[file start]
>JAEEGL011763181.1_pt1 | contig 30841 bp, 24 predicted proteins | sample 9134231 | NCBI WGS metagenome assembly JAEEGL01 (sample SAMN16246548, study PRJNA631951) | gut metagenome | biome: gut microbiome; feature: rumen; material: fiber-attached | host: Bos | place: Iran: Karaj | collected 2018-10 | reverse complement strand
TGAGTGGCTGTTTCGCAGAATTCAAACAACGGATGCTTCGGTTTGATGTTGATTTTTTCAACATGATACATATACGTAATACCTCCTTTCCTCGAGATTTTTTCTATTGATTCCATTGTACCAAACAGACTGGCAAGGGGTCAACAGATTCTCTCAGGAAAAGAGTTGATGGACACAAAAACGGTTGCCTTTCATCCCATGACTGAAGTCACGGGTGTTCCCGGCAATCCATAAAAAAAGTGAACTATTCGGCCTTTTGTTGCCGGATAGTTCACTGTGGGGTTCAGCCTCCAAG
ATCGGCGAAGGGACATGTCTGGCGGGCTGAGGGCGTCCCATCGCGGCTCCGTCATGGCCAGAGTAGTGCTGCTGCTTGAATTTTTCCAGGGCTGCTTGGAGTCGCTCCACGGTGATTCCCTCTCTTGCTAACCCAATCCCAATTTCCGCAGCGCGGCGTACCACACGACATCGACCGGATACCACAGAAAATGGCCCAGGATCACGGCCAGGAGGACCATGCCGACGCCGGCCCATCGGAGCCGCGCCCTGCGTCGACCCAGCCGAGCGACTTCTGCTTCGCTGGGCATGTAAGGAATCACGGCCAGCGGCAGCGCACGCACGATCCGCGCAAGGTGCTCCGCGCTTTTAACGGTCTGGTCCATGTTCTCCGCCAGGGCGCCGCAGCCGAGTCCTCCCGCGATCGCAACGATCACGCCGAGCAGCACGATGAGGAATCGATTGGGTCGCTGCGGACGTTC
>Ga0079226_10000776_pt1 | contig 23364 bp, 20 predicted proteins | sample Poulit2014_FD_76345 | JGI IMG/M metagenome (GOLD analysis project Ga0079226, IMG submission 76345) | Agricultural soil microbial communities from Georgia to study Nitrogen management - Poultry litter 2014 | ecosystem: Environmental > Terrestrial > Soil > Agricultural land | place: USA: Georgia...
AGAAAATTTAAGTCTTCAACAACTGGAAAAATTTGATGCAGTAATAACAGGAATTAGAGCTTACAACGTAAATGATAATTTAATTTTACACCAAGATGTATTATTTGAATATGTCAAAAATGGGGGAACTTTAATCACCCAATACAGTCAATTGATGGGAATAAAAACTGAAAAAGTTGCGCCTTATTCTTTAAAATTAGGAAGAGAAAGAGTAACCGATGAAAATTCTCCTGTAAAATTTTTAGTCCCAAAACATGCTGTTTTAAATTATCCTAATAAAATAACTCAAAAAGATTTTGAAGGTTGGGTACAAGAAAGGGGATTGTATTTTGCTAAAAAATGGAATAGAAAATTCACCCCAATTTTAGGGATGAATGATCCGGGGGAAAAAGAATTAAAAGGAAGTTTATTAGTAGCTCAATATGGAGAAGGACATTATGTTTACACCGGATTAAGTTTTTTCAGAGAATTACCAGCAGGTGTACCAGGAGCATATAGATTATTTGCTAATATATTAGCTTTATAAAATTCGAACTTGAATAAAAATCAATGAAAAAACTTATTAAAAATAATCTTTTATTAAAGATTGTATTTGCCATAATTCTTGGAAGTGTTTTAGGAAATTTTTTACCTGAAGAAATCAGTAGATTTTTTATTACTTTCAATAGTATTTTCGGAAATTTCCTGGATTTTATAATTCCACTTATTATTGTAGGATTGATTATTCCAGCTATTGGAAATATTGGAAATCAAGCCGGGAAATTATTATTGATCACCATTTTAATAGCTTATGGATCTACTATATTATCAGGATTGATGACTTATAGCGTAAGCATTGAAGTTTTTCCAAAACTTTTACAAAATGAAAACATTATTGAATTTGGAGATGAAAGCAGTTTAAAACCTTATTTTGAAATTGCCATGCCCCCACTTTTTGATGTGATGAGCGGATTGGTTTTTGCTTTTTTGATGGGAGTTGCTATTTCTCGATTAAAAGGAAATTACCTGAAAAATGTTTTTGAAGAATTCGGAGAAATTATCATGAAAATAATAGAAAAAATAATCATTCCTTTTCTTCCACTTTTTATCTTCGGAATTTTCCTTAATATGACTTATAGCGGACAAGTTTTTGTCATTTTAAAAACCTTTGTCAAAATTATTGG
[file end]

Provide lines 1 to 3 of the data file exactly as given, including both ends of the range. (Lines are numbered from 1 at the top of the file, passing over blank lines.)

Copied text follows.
>JAEEGL011763181.1_pt1 | contig 30841 bp, 24 predicted proteins | sample 9134231 | NCBI WGS metagenome assembly JAEEGL01 (sample SAMN16246548, study PRJNA631951) | gut metagenome | biome: gut microbiome; feature: rumen; material: fiber-attached | host: Bos | place: Iran: Karaj | collected 2018-10 | reverse complement strand
TGAGTGGCTGTTTCGCAGAATTCAAACAACGGATGCTTCGGTTTGATGTTGATTTTTTCAACATGATACATATACGTAATACCTCCTTTCCTCGAGATTTTTTCTATTGATTCCATTGTACCAAACAGACTGGCAAGGGGTCAACAGATTCTCTCAGGAAAAGAGTTGATGGACACAAAAACGGTTGCCTTTCATCCCATGACTGAAGTCACGGGTGTTCCCGGCAATCCATAAAAAAAGTGAACTATTCGGCCTTTTGTTGCCGGATAGTTCACTGTGGGGTTCAGCCTCCAAG
ATCGGCGAAGGGACATGTCTGGCGGGCTGAGGGCGTCCCATCGCGGCTCCGTCATGGCCAGAGTAGTGCTGCTGCTTGAATTTTTCCAGGGCTGCTTGGAGTCGCTCCACGGTGATTCCCTCTCTTGCTAACCCAATCCCAATTTCCGCAGCGCGGCGTACCACACGACATCGACCGGATACCACAGAAAATGGCCCAGGATCACGGCCAGGAGGACCATGCCGACGCCGGCCCATCGGAGCCGCGCCCTGCGTCGACCCAGCCGAGCGACTTCTGCTTCGCTGGGCATGTAAGGAATCACGGCCAGCGGCAGCGCACGCACGATCCGCGCAAGGTGCTCCGCGCTTTTAACGGTCTGGTCCATGTTCTCCGCCAGGGCGCCGCAGCCGAGTCCTCCCGCGATCGCAACGATCACGCCGAGCAGCACGATGAGGAATCGATTGGGTCGCTGCGGACGTTC